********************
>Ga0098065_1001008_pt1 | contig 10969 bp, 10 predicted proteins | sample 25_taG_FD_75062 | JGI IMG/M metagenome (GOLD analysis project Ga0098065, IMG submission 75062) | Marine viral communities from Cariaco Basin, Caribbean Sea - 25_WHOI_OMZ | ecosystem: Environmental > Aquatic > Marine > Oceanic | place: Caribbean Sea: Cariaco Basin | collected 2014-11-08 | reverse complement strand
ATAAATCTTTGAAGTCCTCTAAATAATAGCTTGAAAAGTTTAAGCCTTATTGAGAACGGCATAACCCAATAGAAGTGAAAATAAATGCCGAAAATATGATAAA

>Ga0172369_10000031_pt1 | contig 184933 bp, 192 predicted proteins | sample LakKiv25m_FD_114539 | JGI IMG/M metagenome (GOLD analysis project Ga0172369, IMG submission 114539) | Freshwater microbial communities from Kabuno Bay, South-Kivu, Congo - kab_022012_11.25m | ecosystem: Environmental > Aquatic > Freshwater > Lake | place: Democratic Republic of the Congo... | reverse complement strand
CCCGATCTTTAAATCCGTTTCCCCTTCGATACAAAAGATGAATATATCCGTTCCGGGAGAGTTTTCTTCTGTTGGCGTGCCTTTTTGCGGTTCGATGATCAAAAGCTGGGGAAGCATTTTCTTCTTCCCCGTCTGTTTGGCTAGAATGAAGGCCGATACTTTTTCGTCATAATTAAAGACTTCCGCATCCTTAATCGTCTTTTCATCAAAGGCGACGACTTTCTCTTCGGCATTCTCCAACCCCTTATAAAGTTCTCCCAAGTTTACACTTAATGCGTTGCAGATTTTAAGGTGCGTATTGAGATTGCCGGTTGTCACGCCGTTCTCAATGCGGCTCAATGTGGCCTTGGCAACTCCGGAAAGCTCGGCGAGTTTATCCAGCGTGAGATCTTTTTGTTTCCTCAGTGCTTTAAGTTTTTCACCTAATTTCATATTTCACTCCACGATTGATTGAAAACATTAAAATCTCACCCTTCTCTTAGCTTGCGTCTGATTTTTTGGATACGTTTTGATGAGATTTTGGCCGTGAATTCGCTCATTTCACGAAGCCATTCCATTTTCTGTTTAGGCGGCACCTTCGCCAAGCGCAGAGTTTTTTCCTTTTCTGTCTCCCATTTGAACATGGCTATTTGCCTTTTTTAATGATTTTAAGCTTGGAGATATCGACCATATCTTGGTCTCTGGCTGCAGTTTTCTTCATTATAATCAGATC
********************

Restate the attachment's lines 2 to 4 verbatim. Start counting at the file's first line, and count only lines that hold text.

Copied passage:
ATAAATCTTTGAAGTCCTCTAAATAATAGCTTGAAAAGTTTAAGCCTTATTGAGAACGGCATAACCCAATAGAAGTGAAAATAAATGCCGAAAATATGATAAA

>Ga0172369_10000031_pt1 | contig 184933 bp, 192 predicted proteins | sample LakKiv25m_FD_114539 | JGI IMG/M metagenome (GOLD analysis project Ga0172369, IMG submission 114539) | Freshwater microbial communities from Kabuno Bay, South-Kivu, Congo - kab_022012_11.25m | ecosystem: Environmental > Aquatic > Freshwater > Lake | place: Democratic Republic of the Congo... | reverse complement strand
CCCGATCTTTAAATCCGTTTCCCCTTCGATACAAAAGATGAATATATCCGTTCCGGGAGAGTTTTCTTCTGTTGGCGTGCCTTTTTGCGGTTCGATGATCAAAAGCTGGGGAAGCATTTTCTTCTTCCCCGTCTGTTTGGCTAGAATGAAGGCCGATACTTTTTCGTCATAATTAAAGACTTCCGCATCCTTAATCGTCTTTTCATCAAAGGCGACGACTTTCTCTTCGGCATTCTCCAACCCCTTATAAAGTTCTCCCAAGTTTACACTTAATGCGTTGCAGATTTTAAGGTGCGTATTGAGATTGCCGGTTGTCACGCCGTTCTCAATGCGGCTCAATGTGGCCTTGGCAACTCCGGAAAGCTCGGCGAGTTTATCCAGCGTGAGATCTTTTTGTTTCCTCAGTGCTTTAAGTTTTTCACCTAATTTCATATTTCACTCCACGATTGATTGAAAACATTAAAATCTCACCCTTCTCTTAGCTTGCGTCTGATTTTTTGGATACGTTTTGATGAGATTTTGGCCGTGAATTCGCTCATTTCACGAAGCCATTCCATTTTCTGTTTAGGCGGCACCTTCGCCAAGCGCAGAGTTTTTTCCTTTTCTGTCTCCCATTTGAACATGGCTATTTGCCTTTTTTAATGATTTTAAGCTTGGAGATATCGACCATATCTTGGTCTCTGGCTGCAGTTTTCTTCATTATAATCAGATC